Amid a regulatory standoff between Washington and Beijing, the firm is expected to be the first Chinese internet company with a dual-primary listing in Hong Kong
Chinese question-and-answer website Zhihu (ZH: Nasdaq) (Chinese: 知乎) opened its bookbuilding process on Monday to raise USD 133 million in a dual-primary listing in Hong Kong, according to an announcement filed today.
The company plans to sell 26 million existing shares, with less than HKD 51.8 apiece, in the Hong Kong deal that is to be finalized on Thursday. The shares are expected to commence trading on the Main Board of the Hong Kong Stock Exchange on April 22, 2022.
Established in 2011 and listed on the New York Stock Exchange in March 2021, Zhihu is an elite community where users publicly post questions to which others offer replies. As of 2020, more than 40 million users wrote on Zhihu, with over 44 million queries and 240 million answers on the site.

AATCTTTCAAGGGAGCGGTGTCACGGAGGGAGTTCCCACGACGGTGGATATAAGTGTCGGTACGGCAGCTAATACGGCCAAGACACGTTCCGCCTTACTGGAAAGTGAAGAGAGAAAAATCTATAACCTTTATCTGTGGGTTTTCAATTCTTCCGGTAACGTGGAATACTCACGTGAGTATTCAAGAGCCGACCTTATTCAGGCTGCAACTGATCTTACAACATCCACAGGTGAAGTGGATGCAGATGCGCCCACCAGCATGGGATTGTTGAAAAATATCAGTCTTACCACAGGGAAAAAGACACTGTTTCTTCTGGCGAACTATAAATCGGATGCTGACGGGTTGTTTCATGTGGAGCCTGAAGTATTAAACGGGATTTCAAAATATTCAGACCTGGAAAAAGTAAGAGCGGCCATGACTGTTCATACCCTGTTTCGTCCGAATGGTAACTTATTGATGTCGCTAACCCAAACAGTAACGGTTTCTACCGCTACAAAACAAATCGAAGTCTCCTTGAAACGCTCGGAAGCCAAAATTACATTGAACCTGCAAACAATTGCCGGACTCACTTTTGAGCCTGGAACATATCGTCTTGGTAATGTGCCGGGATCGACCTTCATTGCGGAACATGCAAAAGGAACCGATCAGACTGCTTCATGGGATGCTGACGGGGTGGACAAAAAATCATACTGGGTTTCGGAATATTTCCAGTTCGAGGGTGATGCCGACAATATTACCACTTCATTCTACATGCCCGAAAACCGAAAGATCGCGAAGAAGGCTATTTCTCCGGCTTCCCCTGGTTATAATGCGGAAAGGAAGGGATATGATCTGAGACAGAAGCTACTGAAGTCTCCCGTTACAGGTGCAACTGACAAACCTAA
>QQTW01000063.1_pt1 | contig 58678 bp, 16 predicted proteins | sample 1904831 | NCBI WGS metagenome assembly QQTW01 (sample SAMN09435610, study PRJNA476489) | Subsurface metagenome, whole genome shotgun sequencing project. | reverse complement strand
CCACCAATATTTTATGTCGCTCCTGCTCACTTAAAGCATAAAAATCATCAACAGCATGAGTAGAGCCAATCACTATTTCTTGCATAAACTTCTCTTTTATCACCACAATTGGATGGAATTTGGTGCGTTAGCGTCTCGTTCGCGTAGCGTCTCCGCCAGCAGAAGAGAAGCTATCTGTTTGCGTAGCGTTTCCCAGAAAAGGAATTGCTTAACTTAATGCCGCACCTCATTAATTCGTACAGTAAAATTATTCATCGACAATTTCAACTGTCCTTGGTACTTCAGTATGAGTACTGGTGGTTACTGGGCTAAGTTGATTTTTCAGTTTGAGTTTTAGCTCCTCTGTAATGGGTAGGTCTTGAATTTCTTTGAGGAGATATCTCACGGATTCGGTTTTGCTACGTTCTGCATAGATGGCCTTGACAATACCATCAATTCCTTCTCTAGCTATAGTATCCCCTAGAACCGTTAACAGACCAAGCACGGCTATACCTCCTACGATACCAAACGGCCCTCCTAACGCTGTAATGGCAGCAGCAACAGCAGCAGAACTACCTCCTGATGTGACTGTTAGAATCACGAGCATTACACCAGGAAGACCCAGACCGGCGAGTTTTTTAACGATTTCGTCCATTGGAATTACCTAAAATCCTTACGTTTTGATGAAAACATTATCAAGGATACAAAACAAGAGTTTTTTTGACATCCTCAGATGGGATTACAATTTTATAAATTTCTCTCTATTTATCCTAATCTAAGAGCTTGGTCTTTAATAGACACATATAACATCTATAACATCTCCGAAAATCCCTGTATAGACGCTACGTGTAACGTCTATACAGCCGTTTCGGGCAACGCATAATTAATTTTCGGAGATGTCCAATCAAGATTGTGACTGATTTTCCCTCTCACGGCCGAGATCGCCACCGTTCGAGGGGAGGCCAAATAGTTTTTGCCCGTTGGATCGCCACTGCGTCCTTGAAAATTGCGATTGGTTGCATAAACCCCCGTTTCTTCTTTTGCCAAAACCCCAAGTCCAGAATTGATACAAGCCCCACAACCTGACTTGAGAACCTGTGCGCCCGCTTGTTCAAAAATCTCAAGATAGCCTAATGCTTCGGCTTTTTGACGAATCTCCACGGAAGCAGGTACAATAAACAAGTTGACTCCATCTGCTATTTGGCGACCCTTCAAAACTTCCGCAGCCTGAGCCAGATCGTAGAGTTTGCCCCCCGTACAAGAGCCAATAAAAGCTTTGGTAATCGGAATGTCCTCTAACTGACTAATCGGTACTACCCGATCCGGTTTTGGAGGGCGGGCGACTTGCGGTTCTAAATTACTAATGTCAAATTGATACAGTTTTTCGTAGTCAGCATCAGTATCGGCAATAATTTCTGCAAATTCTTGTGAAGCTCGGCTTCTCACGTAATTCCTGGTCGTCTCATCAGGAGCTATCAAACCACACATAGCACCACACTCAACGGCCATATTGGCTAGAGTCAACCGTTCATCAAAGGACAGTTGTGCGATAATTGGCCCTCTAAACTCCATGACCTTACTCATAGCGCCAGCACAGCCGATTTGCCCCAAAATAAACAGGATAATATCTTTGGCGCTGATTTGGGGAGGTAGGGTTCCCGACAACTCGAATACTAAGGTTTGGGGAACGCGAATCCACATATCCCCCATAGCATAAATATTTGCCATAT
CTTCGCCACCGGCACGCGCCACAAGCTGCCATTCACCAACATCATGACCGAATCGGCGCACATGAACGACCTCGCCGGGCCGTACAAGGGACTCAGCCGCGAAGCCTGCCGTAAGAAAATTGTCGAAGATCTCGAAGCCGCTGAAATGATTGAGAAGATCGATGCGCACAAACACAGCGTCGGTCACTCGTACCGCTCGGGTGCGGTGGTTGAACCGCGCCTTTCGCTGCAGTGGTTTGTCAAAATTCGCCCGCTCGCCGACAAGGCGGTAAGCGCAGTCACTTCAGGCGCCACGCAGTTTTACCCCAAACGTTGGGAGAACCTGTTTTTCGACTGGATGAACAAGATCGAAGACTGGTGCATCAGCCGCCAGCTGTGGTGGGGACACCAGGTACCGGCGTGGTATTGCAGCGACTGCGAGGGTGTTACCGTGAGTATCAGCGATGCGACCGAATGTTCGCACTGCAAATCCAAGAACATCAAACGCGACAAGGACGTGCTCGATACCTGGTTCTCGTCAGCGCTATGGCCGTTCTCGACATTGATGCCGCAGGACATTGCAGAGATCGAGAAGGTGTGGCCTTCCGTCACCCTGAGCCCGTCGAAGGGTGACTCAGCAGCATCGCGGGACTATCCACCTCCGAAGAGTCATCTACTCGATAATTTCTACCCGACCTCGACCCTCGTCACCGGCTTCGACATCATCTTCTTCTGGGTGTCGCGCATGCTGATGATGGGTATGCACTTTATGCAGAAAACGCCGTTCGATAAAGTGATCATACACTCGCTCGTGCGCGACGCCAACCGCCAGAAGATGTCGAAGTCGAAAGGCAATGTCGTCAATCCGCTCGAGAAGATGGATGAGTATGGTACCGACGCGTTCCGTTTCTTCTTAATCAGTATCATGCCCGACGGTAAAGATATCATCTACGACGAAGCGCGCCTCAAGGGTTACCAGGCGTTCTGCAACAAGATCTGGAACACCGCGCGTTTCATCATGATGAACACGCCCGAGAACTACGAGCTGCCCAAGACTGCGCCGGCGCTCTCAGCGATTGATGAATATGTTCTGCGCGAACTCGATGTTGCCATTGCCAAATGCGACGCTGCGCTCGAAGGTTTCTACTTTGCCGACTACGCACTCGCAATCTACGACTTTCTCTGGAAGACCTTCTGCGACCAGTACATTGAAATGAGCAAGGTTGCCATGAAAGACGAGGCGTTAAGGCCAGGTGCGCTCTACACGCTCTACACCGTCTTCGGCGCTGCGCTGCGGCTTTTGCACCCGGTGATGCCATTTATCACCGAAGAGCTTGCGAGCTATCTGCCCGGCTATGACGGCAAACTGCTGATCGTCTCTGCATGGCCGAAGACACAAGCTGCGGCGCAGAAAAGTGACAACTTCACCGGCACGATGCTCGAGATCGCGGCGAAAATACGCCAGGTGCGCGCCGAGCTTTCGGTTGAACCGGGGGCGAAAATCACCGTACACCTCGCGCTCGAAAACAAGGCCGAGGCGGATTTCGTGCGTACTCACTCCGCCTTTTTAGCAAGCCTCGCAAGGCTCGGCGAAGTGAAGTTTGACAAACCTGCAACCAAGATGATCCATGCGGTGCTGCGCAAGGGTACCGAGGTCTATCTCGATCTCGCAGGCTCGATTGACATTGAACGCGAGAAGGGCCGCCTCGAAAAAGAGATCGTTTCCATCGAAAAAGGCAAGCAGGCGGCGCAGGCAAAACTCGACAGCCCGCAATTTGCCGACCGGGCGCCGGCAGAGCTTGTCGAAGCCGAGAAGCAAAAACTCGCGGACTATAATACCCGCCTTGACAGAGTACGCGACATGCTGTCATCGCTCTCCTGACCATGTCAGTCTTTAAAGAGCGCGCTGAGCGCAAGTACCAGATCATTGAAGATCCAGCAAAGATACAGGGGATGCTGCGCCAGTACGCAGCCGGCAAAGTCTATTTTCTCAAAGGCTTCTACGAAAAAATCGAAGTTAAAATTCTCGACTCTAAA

Zhihu's revenues come from online advertising, paid membership and content marketing, and other services.
The company's Hong Kong deal came as many US-listed Chinese firms are considering secondary or dual primary listings in Hong Kong in case US delistings are ordered. Washington has demanded complete access to the books of U.S-listed Chinese companies, but Beijing has previously banned foreign inspection.
The China Securities Regulatory Commission, the country's securities watchdog, said earlier this month it is preparing to give US regulators full access to auditing reports of the majority of the 200-plus companies listed in New York as soon as mid-this-year.
As of December 31, 2021, Zhihu had cash, cash equivalents, term deposits, and short-term investments of CNY 7.4 billion, compared to CNY 3.1 billion as of December 31, 2020.